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Posted by portugalpress on February 06, 2014
Christie’s cancels sale of Miró artwork amid controversy in Portugal

Portuguese government thwarted in what culture-buffs condemn as “the worst deal in the world”

It was destined to cost the State as much as €50 million but such was the zeal to sell 85 surrealist paintings – originally purchased at vastly inflated prices by disgraced BPN bank – that policymakers continued undaunted. Legal pressure, political outrage and even a 9,200-strong petition weren’t going to get in their way. And two Portuguese courts agreed with them: “Sell, sell, sell!” What none foresaw was the strength of moral outrage that even an auction house can appreciate.

Two hours before bidding was due to start on Portugal’s “trove” of paintings by Catalan artist Joan Miró on Tuesday, Christie’s auction house in London announced that “legal uncertainties” meant it was “not able to safely offer the works for sale”.

“We have a responsibility to our buyers to be sure that legal title can transfer to them without issue,” read a statement from the world-famous establishment.

It was a moment of triumph for all those who had worked so hard to block the auction – particularly former minister of culture and Socialist deputy Gabriela Canavilhas.

“Art should not be treated like currency,” she told Bloomberg Businessweek when the fight to keep the Mirós for Portugal gathered strength last month. “It is treating art worse than a dog.”

But the arguments were not just highly-principled. There was a lot of money-making sense behind them, reports the news channel.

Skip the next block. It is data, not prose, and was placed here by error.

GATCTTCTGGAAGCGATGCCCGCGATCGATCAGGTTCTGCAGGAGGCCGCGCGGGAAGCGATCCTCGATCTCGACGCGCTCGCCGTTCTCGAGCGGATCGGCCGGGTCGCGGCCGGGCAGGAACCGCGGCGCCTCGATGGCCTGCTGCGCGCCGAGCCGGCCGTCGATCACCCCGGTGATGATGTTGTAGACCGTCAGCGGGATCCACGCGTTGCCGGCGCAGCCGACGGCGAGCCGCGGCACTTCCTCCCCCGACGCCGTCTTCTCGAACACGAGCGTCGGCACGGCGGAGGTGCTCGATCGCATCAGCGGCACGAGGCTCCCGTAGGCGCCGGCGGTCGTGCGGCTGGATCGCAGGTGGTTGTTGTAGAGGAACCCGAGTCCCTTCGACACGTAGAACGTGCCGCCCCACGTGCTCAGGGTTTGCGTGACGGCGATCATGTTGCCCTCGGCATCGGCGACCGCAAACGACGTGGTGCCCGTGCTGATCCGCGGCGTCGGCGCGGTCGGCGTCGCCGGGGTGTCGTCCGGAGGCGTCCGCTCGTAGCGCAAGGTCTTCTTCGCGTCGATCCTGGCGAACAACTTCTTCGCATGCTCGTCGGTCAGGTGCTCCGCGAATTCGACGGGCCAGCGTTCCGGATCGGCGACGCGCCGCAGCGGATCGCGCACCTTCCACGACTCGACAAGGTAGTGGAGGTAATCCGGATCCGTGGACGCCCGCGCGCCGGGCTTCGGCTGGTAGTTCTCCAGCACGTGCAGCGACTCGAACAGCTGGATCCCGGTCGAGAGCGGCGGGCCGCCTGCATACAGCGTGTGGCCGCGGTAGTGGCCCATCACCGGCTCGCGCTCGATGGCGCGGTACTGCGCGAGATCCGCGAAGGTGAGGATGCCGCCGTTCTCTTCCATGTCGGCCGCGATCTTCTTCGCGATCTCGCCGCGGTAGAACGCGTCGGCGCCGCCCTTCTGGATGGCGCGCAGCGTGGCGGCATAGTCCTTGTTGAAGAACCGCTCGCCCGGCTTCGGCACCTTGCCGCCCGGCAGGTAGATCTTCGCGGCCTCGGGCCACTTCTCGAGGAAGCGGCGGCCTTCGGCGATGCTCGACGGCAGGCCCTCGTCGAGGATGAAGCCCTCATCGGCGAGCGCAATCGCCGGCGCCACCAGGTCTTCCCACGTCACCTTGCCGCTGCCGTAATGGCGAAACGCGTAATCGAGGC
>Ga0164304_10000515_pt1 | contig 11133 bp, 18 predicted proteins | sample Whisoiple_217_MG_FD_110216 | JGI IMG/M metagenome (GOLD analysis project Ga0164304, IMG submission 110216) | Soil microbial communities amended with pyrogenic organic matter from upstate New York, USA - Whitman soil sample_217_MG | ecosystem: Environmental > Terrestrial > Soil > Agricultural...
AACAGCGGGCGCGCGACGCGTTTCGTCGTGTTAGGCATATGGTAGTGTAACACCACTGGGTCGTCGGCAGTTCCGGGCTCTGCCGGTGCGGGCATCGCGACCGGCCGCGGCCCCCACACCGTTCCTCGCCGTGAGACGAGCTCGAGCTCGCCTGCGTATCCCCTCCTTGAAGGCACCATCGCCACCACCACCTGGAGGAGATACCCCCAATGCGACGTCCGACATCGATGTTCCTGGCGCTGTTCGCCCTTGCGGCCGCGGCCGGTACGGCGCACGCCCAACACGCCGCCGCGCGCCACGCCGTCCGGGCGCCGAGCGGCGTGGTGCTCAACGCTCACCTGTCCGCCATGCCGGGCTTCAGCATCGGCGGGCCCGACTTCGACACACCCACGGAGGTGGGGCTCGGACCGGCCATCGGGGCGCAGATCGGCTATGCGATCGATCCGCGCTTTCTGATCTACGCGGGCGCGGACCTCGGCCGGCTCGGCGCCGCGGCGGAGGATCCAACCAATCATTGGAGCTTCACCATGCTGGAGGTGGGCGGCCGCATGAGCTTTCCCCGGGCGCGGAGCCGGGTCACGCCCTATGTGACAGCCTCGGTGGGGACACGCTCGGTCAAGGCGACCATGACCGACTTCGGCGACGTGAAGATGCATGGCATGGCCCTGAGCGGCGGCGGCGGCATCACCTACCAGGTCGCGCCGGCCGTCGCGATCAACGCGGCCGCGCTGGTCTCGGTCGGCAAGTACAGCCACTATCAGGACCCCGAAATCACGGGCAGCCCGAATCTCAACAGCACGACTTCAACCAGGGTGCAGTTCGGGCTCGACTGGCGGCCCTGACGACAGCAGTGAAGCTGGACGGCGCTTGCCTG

Socialist party deputy and former actress Inês de Medeiros (daughter of respected maestro António Victorino de Almeida) explained: “Introducing close to 100 Mirós in the market in one go will undervalue the collection and all other Mirós in the market right now.

“Selling Mirós as one would sell industrial supplies simply doesn’t make sense,” she stressed. “This is the worst deal in the world.”

Medeiros’ comments came after a Correio da Manhã story previewed that, whatever happened, Portugal looked set to lose around €46.6 million – as the paintings had cost bankrupt BPN nigh on €82.5 million when they had originally been purchased, yet Christie’s valuation came in at less than half that, at €35.9 million.

Another valid point came from Lisbon gallerist Cabral Nunes of the Colectivo Multimédia Perve who claimed that the as-yet-unseen Miró collection would earn as much as the government expected from the sale “in just two years” if it stayed in the country and went on exhibition.

Money made at auction would be “negligible”, he said, and “disappear immediately”. “It won’t represent a profit for the country.”

It was Nunes who also raised the query as to whether the auction was even legal. Had the paintings been through the “correct procedure” when they left Portugal bound for UK?

“There is a question here that has to be explained fully by Parliament,” he said.